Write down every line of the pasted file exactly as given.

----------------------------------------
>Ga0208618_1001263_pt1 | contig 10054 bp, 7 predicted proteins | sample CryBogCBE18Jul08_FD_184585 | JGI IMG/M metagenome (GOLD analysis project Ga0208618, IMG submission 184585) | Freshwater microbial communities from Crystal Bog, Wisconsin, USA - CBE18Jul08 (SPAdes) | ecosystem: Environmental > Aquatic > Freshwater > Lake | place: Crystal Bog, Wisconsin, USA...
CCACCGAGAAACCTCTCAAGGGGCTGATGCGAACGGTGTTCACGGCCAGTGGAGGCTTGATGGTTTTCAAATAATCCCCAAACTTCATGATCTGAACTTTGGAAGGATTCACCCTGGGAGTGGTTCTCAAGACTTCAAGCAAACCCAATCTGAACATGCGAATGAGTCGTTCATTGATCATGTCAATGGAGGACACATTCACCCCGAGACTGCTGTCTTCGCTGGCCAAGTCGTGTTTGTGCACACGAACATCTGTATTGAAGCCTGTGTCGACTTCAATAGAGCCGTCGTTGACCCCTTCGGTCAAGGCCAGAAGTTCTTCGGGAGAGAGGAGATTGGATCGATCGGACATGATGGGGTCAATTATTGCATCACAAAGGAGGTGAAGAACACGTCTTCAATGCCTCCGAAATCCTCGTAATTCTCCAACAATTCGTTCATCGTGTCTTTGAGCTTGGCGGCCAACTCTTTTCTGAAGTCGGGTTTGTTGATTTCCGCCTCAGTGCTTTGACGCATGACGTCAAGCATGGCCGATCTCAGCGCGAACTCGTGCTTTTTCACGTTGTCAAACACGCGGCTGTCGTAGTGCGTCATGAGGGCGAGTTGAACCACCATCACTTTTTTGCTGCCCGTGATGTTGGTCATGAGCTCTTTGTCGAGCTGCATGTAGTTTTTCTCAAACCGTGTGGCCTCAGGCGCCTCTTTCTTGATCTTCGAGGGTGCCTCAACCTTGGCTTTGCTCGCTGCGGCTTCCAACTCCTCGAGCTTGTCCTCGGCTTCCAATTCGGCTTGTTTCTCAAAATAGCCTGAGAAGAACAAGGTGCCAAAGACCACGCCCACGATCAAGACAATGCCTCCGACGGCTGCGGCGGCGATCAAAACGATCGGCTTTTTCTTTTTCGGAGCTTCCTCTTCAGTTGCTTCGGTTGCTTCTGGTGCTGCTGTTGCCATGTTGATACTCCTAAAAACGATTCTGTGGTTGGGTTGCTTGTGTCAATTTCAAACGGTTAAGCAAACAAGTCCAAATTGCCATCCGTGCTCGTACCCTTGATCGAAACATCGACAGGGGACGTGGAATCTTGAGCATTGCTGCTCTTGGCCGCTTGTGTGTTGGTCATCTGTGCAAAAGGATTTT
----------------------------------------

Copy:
>Ga0208618_1001263_pt1 | contig 10054 bp, 7 predicted proteins | sample CryBogCBE18Jul08_FD_184585 | JGI IMG/M metagenome (GOLD analysis project Ga0208618, IMG submission 184585) | Freshwater microbial communities from Crystal Bog, Wisconsin, USA - CBE18Jul08 (SPAdes) | ecosystem: Environmental > Aquatic > Freshwater > Lake | place: Crystal Bog, Wisconsin, USA...
CCACCGAGAAACCTCTCAAGGGGCTGATGCGAACGGTGTTCACGGCCAGTGGAGGCTTGATGGTTTTCAAATAATCCCCAAACTTCATGATCTGAACTTTGGAAGGATTCACCCTGGGAGTGGTTCTCAAGACTTCAAGCAAACCCAATCTGAACATGCGAATGAGTCGTTCATTGATCATGTCAATGGAGGACACATTCACCCCGAGACTGCTGTCTTCGCTGGCCAAGTCGTGTTTGTGCACACGAACATCTGTATTGAAGCCTGTGTCGACTTCAATAGAGCCGTCGTTGACCCCTTCGGTCAAGGCCAGAAGTTCTTCGGGAGAGAGGAGATTGGATCGATCGGACATGATGGGGTCAATTATTGCATCACAAAGGAGGTGAAGAACACGTCTTCAATGCCTCCGAAATCCTCGTAATTCTCCAACAATTCGTTCATCGTGTCTTTGAGCTTGGCGGCCAACTCTTTTCTGAAGTCGGGTTTGTTGATTTCCGCCTCAGTGCTTTGACGCATGACGTCAAGCATGGCCGATCTCAGCGCGAACTCGTGCTTTTTCACGTTGTCAAACACGCGGCTGTCGTAGTGCGTCATGAGGGCGAGTTGAACCACCATCACTTTTTTGCTGCCCGTGATGTTGGTCATGAGCTCTTTGTCGAGCTGCATGTAGTTTTTCTCAAACCGTGTGGCCTCAGGCGCCTCTTTCTTGATCTTCGAGGGTGCCTCAACCTTGGCTTTGCTCGCTGCGGCTTCCAACTCCTCGAGCTTGTCCTCGGCTTCCAATTCGGCTTGTTTCTCAAAATAGCCTGAGAAGAACAAGGTGCCAAAGACCACGCCCACGATCAAGACAATGCCTCCGACGGCTGCGGCGGCGATCAAAACGATCGGCTTTTTCTTTTTCGGAGCTTCCTCTTCAGTTGCTTCGGTTGCTTCTGGTGCTGCTGTTGCCATGTTGATACTCCTAAAAACGATTCTGTGGTTGGGTTGCTTGTGTCAATTTCAAACGGTTAAGCAAACAAGTCCAAATTGCCATCCGTGCTCGTACCCTTGATCGAAACATCGACAGGGGACGTGGAATCTTGAGCATTGCTGCTCTTGGCCGCTTGTGTGTTGGTCATCTGTGCAAAAGGATTTT